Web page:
Highland Capital Management, which last week returned investments and closed its CLO Value Fund I, is preparing to kick off another similar fund, according to a source familiar with the matter.
Highland will launch the vehicle because a number of investors in the CLO Value Fund I wanted to remain invested in the CLO market. A launch date for the fund, which has not been named, hasn’t yet been determined.
The CLO Value Fund I, which launched in November of 2008, invested mainly in the debt and equity tranches of secondary CLOs. The massive drop in secondary prices in the fall of 2008, followed by 2009’s rally, helped provide the fund’s investors with a 138% return. Likewise, the new fund will seek out opportunities in secondary CLOs, but it could also invest in new vehicles as well, because unlike the past couple of years, market participants expect new CLO issuance in 2010.
This optimism stems largely from the recent jump in new deals on the leveraged loan primary market, which has approximately $16 billion worth of loans in the pipeline, according to Standard & Poor’s Leveraged Commentary and Data. This time last year there was only around $4.4 billion in the pipeline.
Dallas-based Highland decided to return investments and close the CLO Value Fund I because “we sat down with our investors and told them that it was prudent to realize the gains, to take some chips off the table and to best position them for the next significant opportunities in the market in 2010,” said Gibran Mahmud, the fund’s portfolio manager.
Highland, which also manages its own CLOs, isn’t the only investment manager in leveraged loan land to return investments recently. BlueMountain Capital Management last month reportedly returned $100 million from a loan fund that had gained 34% since its inception in March of 2009.
“BlueMountain launches and unwinds opportunity funds based on market conditions, seeking to find the right fit for a given set of circumstances,” said a BlueMountain spokesman. “Most investors did reinvest their capital into other BlueMountain credit funds.”
Highland and BlueMountain closed these funds because the opportunity to achieve the huge returns of 2009 on the secondary market isn’t there anymore, mainly because average secondary prices now hover around par. Markit’s LCDX index, one secondary market barometer, hit a low of 74 cents on the dollar in March of 2009. Ten months later, the index reached an all time high of 104.51.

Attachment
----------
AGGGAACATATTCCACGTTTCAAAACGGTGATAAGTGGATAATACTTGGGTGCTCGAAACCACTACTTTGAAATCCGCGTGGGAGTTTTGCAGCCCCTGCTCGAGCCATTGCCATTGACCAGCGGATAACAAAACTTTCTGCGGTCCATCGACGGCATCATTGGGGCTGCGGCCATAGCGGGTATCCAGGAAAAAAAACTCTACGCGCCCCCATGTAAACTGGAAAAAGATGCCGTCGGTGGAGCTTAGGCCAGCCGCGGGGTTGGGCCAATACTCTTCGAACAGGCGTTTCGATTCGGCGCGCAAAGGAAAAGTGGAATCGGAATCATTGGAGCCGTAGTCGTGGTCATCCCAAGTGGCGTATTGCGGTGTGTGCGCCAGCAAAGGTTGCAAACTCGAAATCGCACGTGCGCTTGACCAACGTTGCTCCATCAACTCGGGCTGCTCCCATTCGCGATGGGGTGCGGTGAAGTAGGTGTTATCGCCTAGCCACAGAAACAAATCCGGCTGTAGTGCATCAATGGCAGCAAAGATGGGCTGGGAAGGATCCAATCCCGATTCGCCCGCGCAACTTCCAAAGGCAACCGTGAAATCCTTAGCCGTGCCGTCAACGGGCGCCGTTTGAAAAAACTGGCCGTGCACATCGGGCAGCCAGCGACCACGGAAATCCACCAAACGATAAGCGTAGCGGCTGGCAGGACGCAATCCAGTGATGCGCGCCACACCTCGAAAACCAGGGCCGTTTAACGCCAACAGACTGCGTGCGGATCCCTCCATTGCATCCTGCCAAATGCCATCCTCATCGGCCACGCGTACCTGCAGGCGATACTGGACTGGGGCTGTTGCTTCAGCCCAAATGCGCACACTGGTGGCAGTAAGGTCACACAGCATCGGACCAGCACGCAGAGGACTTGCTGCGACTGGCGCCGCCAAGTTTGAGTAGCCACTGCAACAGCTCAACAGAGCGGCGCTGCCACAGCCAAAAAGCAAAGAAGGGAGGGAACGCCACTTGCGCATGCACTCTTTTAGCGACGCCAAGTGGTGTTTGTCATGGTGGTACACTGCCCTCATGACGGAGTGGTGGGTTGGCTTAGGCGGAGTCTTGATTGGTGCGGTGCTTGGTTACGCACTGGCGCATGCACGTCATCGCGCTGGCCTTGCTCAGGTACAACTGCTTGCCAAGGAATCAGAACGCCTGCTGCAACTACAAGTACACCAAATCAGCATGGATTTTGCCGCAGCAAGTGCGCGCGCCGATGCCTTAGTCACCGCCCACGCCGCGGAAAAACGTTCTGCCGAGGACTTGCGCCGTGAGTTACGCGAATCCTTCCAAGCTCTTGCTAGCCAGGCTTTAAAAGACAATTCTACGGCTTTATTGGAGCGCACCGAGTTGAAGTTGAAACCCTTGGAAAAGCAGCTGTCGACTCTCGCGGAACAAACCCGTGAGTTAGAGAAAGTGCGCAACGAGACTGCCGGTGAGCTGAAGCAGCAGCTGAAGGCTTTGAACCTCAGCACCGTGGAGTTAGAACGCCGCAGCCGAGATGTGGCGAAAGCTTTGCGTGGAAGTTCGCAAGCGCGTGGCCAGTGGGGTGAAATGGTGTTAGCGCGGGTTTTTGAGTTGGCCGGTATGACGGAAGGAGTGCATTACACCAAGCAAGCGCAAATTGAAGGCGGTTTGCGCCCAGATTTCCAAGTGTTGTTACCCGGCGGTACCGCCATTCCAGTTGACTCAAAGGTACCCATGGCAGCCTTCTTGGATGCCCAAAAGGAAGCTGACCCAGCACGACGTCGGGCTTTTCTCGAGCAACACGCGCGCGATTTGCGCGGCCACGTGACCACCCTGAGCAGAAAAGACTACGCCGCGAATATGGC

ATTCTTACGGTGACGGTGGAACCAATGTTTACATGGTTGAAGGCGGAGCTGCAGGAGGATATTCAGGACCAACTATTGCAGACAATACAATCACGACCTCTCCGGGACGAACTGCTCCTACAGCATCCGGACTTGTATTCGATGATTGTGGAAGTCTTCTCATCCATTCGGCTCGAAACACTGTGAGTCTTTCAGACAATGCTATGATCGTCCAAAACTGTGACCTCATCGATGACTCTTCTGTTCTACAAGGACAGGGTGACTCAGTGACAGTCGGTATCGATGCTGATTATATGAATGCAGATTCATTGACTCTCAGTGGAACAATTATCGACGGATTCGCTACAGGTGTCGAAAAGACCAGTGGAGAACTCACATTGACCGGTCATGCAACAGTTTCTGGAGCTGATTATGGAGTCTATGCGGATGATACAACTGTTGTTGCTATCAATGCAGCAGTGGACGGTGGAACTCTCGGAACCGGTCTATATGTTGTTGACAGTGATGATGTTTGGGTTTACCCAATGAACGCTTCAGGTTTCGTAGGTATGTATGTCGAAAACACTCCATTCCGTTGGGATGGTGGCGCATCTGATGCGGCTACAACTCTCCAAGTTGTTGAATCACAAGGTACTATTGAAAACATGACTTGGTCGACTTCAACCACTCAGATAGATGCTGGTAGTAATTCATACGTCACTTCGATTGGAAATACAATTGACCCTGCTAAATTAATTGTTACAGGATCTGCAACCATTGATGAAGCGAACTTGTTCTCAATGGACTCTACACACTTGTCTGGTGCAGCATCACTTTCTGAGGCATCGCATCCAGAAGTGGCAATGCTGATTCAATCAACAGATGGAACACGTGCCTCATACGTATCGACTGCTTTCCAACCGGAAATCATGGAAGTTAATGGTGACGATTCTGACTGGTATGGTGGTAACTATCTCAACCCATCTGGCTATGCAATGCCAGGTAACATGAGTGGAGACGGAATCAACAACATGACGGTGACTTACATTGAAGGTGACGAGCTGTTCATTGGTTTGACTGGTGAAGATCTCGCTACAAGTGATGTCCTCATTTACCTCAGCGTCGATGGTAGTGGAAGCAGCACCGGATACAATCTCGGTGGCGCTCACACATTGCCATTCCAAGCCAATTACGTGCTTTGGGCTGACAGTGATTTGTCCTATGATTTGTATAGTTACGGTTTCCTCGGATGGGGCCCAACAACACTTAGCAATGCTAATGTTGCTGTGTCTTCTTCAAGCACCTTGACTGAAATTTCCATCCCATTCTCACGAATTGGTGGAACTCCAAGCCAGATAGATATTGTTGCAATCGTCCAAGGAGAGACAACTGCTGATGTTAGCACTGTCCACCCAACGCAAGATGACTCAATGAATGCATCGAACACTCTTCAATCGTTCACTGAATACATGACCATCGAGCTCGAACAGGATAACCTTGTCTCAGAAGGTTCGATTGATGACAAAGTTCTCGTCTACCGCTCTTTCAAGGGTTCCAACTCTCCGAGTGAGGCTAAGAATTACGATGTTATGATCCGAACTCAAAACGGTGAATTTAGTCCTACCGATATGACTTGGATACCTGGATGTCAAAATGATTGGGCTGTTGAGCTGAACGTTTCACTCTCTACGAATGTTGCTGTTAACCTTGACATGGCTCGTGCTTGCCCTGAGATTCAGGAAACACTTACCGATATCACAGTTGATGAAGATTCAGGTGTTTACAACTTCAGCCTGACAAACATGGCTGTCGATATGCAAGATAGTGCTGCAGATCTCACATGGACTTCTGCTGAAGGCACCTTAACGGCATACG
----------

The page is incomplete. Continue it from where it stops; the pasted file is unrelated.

This, however, doesn’t mean that there aren’t still opportunities to find credits with potentially attractive yields on the secondary loan market, as well as on the primary, Mahmud said. “We still see plenty of opportunity for investors in [the CLO market] over the next six to 18 months. We believe that in the next phase of the recovery, it will be critical for investors to have both the experience and expertise in understanding the structural nuances of CLOs as well as the underlying loan collateral.”
CLOs are attractive because credit conditions are improving, loan prices are increasing and there are more encouraging signs in the macroeconomic picture, says Dave Preston, a CLO analyst with Wells Fargo.
“We continue to favor double-A tranches over triple-A tranches for more risk-adverse investors. For investors comfortable with the risk in junior notes, we still recommend going low in the capital structure,” Preston said. “While prices may soften slightly, there are many buyers who will step in if prices dip.”
Mahmud said his firm has received a lot of interest in CLOs from pension funds. However, “I think [the CLO market] appeals more to a broader base,” he said. “We’ve seen interest from a variety of sources, pension plans probably being at top of list. Then there have been a couple of insurance companies, sovereign wealth funds and endowments as well.”
Highland manages approximately $25 billion in senior secured loans, high yield credits and structured products.